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Ski tourism threatened by climate change

Ski tourists such as these near the Matterhorn in the Swiss Alps might have to go elsewhere in years to come Keystone

Switzerland's skiing industry is under threat from global warming, according to the National Science Foundation, which is warning that revenues could plummet by up to 40 per cent over the next decade.

This content was published on October 10, 2000 - 20:45

The foundation's research, released on Tuesday, says the snowline across much of Switzerland is in retreat, compromising the safety of many low-lying ski resorts.

It says if predictions about global warming are correct, temperatures will rise by as much as two degrees over the next 50 years. The effect will be to raise the boundary at which it is safe to ski from 1,200 to 1,500 metres above sea level.

The foundation predicts that this would reduce the number of "safe" ski regions from 195 today to 144, out of a total of 230 in Switzerland.

The financial repercussions would be severe, according to the foundation, leading to a drop in revenues for winter sports of around 40 per cent, or SFr2.1 billion ($1.3 billion).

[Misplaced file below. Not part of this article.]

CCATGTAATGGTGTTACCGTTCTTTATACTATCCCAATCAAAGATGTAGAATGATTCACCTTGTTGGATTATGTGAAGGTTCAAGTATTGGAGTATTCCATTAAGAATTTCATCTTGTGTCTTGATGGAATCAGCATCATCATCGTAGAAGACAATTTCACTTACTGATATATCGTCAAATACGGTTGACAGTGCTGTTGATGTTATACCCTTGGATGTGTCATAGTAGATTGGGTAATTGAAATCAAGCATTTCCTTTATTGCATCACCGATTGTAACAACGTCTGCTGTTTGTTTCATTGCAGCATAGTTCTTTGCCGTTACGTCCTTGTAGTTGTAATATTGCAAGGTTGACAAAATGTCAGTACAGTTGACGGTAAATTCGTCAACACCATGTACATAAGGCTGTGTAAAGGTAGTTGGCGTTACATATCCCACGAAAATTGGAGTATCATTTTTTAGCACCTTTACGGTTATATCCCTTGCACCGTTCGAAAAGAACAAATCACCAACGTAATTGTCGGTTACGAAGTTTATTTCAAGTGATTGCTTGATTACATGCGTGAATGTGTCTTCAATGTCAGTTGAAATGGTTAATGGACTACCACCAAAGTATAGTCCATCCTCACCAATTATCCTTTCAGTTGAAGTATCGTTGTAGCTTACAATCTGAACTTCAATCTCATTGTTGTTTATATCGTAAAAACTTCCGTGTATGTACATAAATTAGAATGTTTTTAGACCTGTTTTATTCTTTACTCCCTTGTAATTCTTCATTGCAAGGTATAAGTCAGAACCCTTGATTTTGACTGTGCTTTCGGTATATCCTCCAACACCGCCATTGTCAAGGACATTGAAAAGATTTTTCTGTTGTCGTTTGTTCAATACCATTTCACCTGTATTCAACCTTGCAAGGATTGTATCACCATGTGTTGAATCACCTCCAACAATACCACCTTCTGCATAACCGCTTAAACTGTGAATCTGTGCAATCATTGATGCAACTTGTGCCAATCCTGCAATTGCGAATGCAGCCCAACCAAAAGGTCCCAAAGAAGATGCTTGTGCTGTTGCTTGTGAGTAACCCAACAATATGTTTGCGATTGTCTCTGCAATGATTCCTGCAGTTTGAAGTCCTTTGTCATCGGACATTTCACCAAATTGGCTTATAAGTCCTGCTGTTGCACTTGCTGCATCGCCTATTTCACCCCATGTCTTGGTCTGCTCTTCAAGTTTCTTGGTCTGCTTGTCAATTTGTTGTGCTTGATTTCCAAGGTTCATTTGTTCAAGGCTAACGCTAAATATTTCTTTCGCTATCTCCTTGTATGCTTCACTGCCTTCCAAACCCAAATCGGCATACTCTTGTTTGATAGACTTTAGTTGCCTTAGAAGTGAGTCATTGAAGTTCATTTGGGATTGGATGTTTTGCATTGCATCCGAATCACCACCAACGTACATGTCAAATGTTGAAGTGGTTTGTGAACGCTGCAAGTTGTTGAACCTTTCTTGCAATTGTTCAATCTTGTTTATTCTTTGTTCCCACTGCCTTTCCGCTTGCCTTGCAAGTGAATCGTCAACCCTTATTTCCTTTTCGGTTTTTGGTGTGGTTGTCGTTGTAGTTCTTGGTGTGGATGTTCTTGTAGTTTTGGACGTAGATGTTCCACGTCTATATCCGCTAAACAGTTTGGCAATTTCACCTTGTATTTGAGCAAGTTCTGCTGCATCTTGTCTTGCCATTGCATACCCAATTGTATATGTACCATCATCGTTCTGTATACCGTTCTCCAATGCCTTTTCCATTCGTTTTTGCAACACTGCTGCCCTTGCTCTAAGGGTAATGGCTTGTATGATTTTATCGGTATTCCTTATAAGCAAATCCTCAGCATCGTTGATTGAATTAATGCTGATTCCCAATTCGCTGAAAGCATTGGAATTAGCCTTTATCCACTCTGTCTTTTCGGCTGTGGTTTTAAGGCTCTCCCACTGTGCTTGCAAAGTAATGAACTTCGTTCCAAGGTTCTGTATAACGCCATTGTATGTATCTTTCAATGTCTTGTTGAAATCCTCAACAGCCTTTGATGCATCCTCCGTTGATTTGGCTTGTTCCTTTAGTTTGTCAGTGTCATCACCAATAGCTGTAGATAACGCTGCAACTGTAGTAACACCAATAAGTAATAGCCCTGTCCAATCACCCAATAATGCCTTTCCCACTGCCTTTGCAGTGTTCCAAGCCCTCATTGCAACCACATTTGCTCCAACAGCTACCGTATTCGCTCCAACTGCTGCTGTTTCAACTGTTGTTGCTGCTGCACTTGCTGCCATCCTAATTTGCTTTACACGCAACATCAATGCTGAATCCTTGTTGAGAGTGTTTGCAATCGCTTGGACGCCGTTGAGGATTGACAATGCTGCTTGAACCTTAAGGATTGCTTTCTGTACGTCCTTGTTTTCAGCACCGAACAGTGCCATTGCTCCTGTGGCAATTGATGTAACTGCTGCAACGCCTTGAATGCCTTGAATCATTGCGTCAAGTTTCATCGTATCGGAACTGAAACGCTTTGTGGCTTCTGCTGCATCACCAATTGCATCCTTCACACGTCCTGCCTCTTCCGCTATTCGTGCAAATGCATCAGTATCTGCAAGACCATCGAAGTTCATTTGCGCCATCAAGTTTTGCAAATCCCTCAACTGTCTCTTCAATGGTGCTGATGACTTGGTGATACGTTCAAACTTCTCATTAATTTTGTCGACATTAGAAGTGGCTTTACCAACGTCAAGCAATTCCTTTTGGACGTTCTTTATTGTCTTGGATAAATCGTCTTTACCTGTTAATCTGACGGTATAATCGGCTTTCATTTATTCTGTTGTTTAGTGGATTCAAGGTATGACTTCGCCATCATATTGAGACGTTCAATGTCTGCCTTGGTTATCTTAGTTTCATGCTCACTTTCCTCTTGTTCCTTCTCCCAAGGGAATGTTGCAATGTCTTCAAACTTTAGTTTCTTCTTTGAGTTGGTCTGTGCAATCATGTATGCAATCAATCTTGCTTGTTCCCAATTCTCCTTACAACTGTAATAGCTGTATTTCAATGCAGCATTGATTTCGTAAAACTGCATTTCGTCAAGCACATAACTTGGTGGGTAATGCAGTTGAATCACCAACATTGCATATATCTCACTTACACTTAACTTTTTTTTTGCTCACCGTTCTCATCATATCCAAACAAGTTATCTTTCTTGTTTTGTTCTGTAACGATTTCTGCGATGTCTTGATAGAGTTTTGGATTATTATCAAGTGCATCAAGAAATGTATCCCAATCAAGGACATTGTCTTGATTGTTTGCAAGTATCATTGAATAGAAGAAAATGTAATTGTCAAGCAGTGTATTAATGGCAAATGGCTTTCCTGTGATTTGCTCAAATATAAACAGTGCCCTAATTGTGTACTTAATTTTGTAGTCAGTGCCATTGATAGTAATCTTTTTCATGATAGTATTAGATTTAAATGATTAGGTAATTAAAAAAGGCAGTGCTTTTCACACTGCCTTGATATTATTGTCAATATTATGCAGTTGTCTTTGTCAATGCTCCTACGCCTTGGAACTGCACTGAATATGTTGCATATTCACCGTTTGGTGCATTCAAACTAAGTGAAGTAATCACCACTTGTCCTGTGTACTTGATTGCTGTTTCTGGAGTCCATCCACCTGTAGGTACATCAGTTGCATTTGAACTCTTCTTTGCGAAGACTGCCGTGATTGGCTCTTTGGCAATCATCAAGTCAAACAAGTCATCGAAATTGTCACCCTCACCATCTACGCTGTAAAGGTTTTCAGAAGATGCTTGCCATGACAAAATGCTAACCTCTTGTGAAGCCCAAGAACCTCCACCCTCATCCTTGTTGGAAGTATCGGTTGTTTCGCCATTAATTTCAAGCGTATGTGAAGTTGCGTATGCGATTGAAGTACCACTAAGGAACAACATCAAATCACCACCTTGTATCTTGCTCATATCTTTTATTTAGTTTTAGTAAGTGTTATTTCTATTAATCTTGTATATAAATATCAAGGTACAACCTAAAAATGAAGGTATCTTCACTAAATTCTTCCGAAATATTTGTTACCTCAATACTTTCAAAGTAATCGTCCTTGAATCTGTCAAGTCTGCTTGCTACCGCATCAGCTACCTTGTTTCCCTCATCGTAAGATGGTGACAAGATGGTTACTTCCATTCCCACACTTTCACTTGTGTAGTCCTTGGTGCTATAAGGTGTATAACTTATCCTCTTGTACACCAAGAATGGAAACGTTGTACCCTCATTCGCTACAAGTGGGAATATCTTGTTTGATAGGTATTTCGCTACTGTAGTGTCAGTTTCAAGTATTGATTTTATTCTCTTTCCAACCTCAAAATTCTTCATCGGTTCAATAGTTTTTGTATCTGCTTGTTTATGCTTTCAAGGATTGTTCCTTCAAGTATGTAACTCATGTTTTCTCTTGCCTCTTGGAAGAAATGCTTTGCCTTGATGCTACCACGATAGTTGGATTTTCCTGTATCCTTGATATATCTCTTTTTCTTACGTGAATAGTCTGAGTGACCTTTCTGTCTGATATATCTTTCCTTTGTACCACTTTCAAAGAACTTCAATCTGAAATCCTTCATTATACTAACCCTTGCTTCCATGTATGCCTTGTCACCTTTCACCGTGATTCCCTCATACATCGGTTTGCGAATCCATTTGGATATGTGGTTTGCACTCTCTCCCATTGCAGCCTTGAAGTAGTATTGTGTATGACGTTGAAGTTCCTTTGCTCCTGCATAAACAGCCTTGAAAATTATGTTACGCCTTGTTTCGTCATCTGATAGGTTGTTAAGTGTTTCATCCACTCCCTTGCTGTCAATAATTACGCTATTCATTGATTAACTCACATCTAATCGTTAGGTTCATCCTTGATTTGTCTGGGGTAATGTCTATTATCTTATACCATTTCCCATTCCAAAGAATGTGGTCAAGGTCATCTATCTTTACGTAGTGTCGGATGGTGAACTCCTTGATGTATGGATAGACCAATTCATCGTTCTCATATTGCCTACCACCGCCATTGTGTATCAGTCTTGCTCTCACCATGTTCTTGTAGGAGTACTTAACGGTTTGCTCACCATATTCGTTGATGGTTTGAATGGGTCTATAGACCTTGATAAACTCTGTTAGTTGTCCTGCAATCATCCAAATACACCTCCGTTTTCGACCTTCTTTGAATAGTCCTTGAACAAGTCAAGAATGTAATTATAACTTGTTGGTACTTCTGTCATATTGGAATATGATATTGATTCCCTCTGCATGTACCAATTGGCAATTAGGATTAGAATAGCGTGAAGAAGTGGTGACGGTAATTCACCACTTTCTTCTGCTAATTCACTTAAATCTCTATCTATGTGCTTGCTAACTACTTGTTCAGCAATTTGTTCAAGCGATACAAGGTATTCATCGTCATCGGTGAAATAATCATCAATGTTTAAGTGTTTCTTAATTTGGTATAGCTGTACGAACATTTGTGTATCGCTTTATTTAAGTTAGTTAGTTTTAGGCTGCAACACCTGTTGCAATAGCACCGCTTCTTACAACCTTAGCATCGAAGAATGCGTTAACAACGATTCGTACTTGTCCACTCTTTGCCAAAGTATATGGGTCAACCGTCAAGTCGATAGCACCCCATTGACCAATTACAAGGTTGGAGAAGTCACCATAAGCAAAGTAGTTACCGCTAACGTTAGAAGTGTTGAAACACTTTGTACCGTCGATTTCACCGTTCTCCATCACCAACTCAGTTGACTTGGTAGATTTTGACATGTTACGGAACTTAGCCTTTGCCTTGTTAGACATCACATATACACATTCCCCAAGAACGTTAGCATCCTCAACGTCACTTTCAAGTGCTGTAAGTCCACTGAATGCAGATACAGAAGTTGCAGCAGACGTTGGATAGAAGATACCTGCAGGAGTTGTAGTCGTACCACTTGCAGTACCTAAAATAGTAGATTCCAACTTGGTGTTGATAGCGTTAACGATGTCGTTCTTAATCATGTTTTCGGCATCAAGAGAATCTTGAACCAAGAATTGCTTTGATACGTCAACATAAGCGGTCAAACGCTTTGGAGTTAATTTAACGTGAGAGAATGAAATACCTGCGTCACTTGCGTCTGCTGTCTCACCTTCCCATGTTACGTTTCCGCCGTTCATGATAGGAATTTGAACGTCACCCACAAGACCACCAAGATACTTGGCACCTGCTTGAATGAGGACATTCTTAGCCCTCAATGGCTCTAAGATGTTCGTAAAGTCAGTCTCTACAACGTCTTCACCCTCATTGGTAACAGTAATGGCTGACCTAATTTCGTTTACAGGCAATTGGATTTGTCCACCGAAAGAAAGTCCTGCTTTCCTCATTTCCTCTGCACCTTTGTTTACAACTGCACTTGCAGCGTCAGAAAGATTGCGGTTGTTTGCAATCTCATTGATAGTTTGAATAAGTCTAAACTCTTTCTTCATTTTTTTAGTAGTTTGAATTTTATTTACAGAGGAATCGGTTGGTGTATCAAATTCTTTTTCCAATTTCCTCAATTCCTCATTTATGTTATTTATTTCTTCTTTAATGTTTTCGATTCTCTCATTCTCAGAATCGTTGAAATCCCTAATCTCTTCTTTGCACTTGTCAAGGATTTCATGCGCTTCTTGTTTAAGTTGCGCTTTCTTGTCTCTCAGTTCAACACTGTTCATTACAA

It adds that this would be disastrous for many resorts, which are already struggling to survive.

The response of those likely to be most affected - namely skiers, and related businesses such tourist offices, ski lift operators and hoteliers - has been mixed.

Some dismiss the threat entirely, while others say Switzerland should focus on promoting its high-altitude resorts to mitigate the effects on the industry.

The science foundation's researchers say a more realistic approach would be to promote Switzerland as a place where visitors can get closer to nature.

They point out that 40 per cent of visitors to the Engadine travel to the area to visit the National park.

swissinfo with agencies

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